November 14 – US troops engage Vietnamese forces in the Battle of la Drang. 

1968 

January 30 – The Tet Offensive begins in South Vietnam. It lasts until June, and while technically a US victory, it raises questions about America’s long-term prospects of success. 

1969 

March 17 – The US bombs communists in Cambodia. 
July 20 – The US achieves the first manned moon landing, a major victory in the Space Race. 
July 25 – US troop withdrawals from Vietnam begin. 

1970 

March 5 – The landmark Nuclear Non-Proliferation Treaty is ratified by the US, the UK and the USSR. It aims to prevent the spread of nuclear weapons and weapons technology. 

1972 

February 21 – US President Richard Nixon becomes the first American leader to visit China since it became the People’s Republic of China. 
December 18 – Nixon announces the start of a massive bombing campaign in North Vietnam. US involvement finally ends with the Paris Peace Accords agreement on January 27, 1973. 

1975 

April 30 – South Vietnam falls to the North Vietnamese and the two countries are united under a communist government. 
July – The Apollo-Soyuz Test Project is the first joint flight of the US and Soviet space programmes, effectively ending the ‘space race’. 

1979 

June 18 – US President Jimmy Carter and Soviet leader Leonid Brezhnev sign the SALT-II agreement outlining limitations and guidelines for nuclear weapons. 
July 3 – The US secretly aids opponents of the pro-Soviet regime in Kabul, Afghanistan. 
December 24 – The USSR invades Afghanistan in a bid to save the crumbling communist regime, damaging relations with the West. 

1980 

March 21 – The US and others boycott the Moscow Olympics. 

1983 

March 8 – US President Ronald Reagan describes the Soviet Union as “an evil empire”. 
September 1 – A civilian Korean Air Lines Boeing 747 is shot down by a Soviet Sukhoi Su-15 ‘Flagon’ interceptor with the loss of all 269 aboard. 
October 25 – US forces invade the island of Grenada in a bid to expel Cuban troops, oust the Marxist military government, and stop the construction of a Soviet-funded airstrip.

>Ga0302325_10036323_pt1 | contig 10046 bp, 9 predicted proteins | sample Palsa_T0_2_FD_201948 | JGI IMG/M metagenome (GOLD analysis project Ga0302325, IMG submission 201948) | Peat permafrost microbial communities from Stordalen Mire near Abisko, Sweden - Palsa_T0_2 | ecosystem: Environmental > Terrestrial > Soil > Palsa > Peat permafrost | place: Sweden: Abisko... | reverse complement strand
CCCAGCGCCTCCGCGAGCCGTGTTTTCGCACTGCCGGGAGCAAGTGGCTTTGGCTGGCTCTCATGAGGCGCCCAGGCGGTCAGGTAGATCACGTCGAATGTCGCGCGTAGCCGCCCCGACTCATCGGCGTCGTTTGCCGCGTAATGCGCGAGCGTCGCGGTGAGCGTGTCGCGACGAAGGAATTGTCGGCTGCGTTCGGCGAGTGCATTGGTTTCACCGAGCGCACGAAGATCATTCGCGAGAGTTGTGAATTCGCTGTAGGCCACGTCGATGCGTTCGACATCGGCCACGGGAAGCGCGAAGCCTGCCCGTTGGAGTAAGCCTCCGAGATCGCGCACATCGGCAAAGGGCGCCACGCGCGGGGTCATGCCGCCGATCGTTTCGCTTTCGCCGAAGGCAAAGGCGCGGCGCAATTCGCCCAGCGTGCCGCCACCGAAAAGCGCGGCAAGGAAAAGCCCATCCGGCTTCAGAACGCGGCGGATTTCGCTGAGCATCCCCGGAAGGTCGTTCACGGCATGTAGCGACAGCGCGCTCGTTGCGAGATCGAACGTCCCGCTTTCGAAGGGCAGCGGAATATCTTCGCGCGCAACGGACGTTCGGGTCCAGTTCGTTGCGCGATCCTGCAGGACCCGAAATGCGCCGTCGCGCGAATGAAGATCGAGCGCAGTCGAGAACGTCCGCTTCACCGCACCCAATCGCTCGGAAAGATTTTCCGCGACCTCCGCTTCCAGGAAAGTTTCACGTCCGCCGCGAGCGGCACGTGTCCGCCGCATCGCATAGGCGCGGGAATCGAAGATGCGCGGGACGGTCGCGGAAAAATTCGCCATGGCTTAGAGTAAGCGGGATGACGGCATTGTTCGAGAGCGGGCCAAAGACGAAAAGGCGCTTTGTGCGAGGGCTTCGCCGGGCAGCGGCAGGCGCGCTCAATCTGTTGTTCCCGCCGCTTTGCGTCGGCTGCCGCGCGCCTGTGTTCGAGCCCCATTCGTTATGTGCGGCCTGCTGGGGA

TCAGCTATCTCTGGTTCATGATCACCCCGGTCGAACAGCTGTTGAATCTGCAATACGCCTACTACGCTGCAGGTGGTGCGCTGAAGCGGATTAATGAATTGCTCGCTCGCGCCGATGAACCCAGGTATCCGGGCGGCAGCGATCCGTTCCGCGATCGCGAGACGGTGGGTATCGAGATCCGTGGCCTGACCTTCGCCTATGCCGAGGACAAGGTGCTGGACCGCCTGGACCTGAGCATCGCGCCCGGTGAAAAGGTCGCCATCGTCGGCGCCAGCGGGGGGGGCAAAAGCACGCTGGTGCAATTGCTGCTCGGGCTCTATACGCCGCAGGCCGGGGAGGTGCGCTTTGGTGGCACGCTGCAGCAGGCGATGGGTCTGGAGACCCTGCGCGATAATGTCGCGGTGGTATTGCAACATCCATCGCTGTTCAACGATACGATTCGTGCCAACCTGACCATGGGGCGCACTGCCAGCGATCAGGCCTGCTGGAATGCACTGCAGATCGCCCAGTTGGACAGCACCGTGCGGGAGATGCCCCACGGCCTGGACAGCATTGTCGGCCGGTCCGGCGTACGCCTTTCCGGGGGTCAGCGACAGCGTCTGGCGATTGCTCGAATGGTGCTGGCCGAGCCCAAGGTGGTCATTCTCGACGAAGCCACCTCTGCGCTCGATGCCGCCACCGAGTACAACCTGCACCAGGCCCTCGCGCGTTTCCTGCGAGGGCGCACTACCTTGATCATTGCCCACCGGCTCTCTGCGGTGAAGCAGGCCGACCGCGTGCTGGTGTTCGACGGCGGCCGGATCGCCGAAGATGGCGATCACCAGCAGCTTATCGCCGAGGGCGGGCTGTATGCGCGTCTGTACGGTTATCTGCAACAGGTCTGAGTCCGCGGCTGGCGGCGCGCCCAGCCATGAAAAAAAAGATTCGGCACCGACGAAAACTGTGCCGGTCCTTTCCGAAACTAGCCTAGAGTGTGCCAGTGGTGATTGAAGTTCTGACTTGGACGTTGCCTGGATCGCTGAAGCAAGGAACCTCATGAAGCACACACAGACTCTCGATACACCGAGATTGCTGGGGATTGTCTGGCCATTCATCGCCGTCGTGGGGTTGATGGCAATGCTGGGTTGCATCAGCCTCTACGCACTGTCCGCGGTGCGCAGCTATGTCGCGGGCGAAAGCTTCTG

1984 

July 28 – Several allies of the Soviet Union boycott the Los Angeles Olympics. 
December 16 – British Prime Minister Margaret Thatcher entertains incoming Soviet leader Mikhail Gorbachev at Chequers in a bid to open new channels of communication. 

1985 

March 11 – Gorbachev becomes leader of the Soviet Union. 
November 21 – Reagan and Gorbachev meet for the first time in Geneva, Switzerland. 

1986 

October 11-12 – The Reykjavik summit sees the superpowers agree new terms for nuclear arms control. 

1987 

June – Gorbachev announces new policies of ‘perestroika’ (restructuring) and ‘glasnost’ (more freedom and openness). 
December 8 – Gorbachev and Reagan sign the Intermediate Range Nuclear Forces (INF) Treaty. Some claim that this marks the end of the Cold War. 

1988 

May 15 – The Soviets begin to withdraw from Afghanistan. 
May 29-June 1 – Reagan and Gorbachev meet in Moscow to ratify the INF Treaty. Reagan describes his “evil empire” comment as belonging to “another time, another era”. 

1989 

June 4 – Chinese protests are crushed by the communist government in Beijing’s Tiananmen Square massacre. Later in the year, communist regimes end in Poland, Hungary, Romania, Chile and other nations. 
November 9 – Demolition of the Berlin Wall begins. 
December 3 – As the Malta Summit closes, Gorbachev and new US President George Bush declare that a long-lasting era of peace has begun. 

1990 

May 29 – Boris Yeltsin is elected as the president of Russia. 
October 3 – Germany is unified. 

1991 

July – The Warsaw Pact is formally dissolved. The Warsaw Treaty Organisation of Friendship, Co-operation, and Mutual Assistance was established on May 14, 1955 in response to West Germany joining NATO on May 6 of that year. The founding member states were: Albania; Bulgaria; Czechoslovakia; East Germany; Hungary; Poland; Romania and the USSR. The Warsaw Pact disbanded on February 25, 1991. 

December 25 – Following a phone call from Yeltsin, Bush delivers a Christmas Day speech acknowledging the end of the Cold War. On the same day, the hammer and sickle – a communist symbol – is lowered for the last time over the Kremlin. The Soviet Union is dissolved and Russia internationally recognised as its legal successor.